Two large works of art face off each other at the Barakat Seoul, sharing the common subject of the death of a father. However, the two pieces, part of “The Absence of Paterfamilias” exhibition, are dissimilar in almost every other way.
“The Dinner,” an animation loop by Belgian artist Alex Verhaest, is calm on the surface, but the tension among the characters is clearly palpable. The figures seem void, yet full of angst, their empty gazes looking out in different directions. The characters keep their hands to themselves or on the table in front of them.
Unlike Verhaest’s “The Dinner,” where there is no physical interaction at all among the characters dealing with the suicide of their father, Korean artist Cho Moon-ki’s “The House of Mourning” is full of hyperbolic physical action. Family members are engaged in physical violence, quite possibly over inheritance.
“The Dinner” by Alex Verhaest (Barakat Seoul)
The narrative painting is quite the opposite of the enigmatic “The Dinner,” which begs you to pick up the phone placed in front of it and call up the family. And when you do, you eavesdrop on the family’s conversation, marked by much passive-aggressiveness.
Although the two works of art share a common theme, their starting points are very different.
“I wanted to examine why conflicts arise among people and I narrowed it down to conflict among family members,” said Cho during a conversation with Verhaest at the Barakat Seoul in Samcheong-dong on May 30.
“I think social ills originate in patriarchal family structure. I sought to express this picture of our society in exaggerated form using a common story, our story,” he said.
Verhaest, on the other hand, investigates communication problems posed by technology in “The Dinner,” a work that is aesthetically influenced by late Medieval and early Renaissance art. According to Verhaest, painters of those periods used lenses, a form of technology, which resulted in outlandish imagery. “This is similar to what is happening with ICT (information and communication technology).” Verhaest herself deliberately distorted the faces in “The Dinner” after the manner of the late Medieval and early Renaissance art, resulting in a Pixar-like mood.
Both “The Dinner” and “The House of Mourning” feature a smartphone -- on the table, and in the hands of a girl, respectively. “Phone is a signifier of hiding one’s face, indulging a very human part of not wanting to communicate,” said Verhaest.
“The House of Mourning” by Cho Moon-ki (Barakat Seoul)
Cho, whose painting shows a girl with eyes glued to the phone screen, oblivious to the violence around her, noted that technology does impede communication. Yet, he emphasized the role phones have in facilitating communication, pointing out that new technologies create new families who can be of comfort to each other. “You don’t use it (phone) when you don’t want to communicate with family,” he said.
“It is an allegory for (a) societal bond. Family relationships are very difficult. It makes for a great stage. Family is a perfect dramatic construct,” Verhaest said of “The Dinner.” “In my work, verbal communication is important. The characters are mirroring each other, very close to the point of aggressiveness.”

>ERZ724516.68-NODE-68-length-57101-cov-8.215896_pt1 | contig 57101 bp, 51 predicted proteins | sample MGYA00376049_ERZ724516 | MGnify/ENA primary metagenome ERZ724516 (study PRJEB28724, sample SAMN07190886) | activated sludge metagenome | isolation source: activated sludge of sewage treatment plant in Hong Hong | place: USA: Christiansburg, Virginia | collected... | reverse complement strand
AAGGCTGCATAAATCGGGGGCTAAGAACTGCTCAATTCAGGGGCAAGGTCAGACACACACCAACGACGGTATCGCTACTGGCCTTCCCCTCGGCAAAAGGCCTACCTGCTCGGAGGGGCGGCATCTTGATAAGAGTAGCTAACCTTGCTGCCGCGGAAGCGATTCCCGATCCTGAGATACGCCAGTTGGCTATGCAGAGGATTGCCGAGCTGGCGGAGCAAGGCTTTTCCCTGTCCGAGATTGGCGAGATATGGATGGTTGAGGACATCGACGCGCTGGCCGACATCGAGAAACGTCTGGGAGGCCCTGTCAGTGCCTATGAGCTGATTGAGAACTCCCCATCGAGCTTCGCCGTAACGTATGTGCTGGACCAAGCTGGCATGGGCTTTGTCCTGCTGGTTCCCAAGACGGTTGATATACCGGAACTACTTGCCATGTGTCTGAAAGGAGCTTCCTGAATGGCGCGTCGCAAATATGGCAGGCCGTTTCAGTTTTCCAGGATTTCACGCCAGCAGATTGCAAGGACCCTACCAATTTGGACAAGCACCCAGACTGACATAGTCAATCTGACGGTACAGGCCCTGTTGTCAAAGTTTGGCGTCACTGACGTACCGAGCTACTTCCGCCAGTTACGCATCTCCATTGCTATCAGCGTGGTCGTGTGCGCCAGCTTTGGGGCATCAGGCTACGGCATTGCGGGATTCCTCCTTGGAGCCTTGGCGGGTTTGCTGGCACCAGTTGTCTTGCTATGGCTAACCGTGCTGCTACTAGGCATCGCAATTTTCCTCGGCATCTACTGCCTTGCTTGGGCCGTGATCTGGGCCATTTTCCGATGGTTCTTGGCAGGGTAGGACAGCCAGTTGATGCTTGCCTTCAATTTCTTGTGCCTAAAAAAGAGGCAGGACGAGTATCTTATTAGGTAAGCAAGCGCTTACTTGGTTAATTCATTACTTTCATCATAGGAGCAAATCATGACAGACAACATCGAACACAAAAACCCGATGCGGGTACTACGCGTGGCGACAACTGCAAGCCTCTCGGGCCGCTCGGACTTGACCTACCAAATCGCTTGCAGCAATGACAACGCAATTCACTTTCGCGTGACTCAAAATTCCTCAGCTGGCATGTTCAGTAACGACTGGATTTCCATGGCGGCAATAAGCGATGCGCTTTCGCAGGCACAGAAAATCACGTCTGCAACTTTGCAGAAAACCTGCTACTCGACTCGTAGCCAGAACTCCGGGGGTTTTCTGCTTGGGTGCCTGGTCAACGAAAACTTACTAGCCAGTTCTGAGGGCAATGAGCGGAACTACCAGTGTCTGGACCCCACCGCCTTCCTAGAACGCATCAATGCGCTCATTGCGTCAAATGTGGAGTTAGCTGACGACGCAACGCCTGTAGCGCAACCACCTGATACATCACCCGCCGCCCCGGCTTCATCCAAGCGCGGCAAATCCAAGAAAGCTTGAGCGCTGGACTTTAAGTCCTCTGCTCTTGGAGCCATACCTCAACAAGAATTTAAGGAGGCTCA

This aggressiveness is acted out in Cho’s painting. “It is not possible to cut family ties, so fights are inevitable. If it were possible to divorce each other, fights might not occur. It makes me wonder how the work might have come out under (a) different social environment,” Cho said.
Noting that violence is never a solution to a problem, Verhaest said, “Catharsis is achieved through communication. Perhaps this stems from the European tradition of psychotherapy.”
Another similarity the two artists share is the use of religious iconography and religious references.
“The western painting tradition was sponsored by the Church,” said Verhaest. “Temps Mort/Idle Times,” composed of “The Dinner,” “Character Studies” and “Table Props,” was influenced by ars moriendi, a guide to help people die in Godly fashion that was published in the past, Verhaest explained. The five temptations that beset a dying man -- lack of faith, despair, impatience, spiritual pride and avarice -- are represented by the five characters of the “Character Studies,” for example. The butterflies and the dragonflies in “Table Props” represent the devils and angels that hovered around the dying men depicted in the 15th-century ars moriendi woodcuts. References to Hieronymus Bosch, the still lifes of Pieter Claesz and the distorted faces of Mattias Grunewald combined with modern animation create the unique, otherworldly atmosphere of Verhaest’s works.
Cho Moon-ki (right) and Alex Verhaest pose at “The Absence of Paterfamilias” exhibition at Barakat Seoul on May 30. (Park Hyun-koo/The Korea Herald)
“My work is about (the) staging of mourning. The difference between what is said and felt,” Verhaest said.
For Cho, his appropriation of religious symbols is motivated by the similarities he perceives between religion and the Confucian family relations in which the family is held sacred. “I am focused on creating misunderstandings. Religion is often used to control people for political ends,” Cho said.
A recurring theme in Cho’s works is the problems that arise between people. Using thematic devices that cause misunderstandings, Cho attempts to show that communication problems, which arise from misunderstandings, can also lead to conflicts. “For me, the problems that arise between people is the most important theme,” he said.
Impossibility of communication is the leitmotif of Verhaest’s body of works. “Right now, I am obsessed with language. Language puts meaning into a grid which is limited,” she said. “Misunderstanding can cause giant conflicts.”
“The Absence of Paterfamilias” runs through Aug. 6 at Barakat Seoul in Samcheong-dong.
By Kim Hoo-ran (email@example.com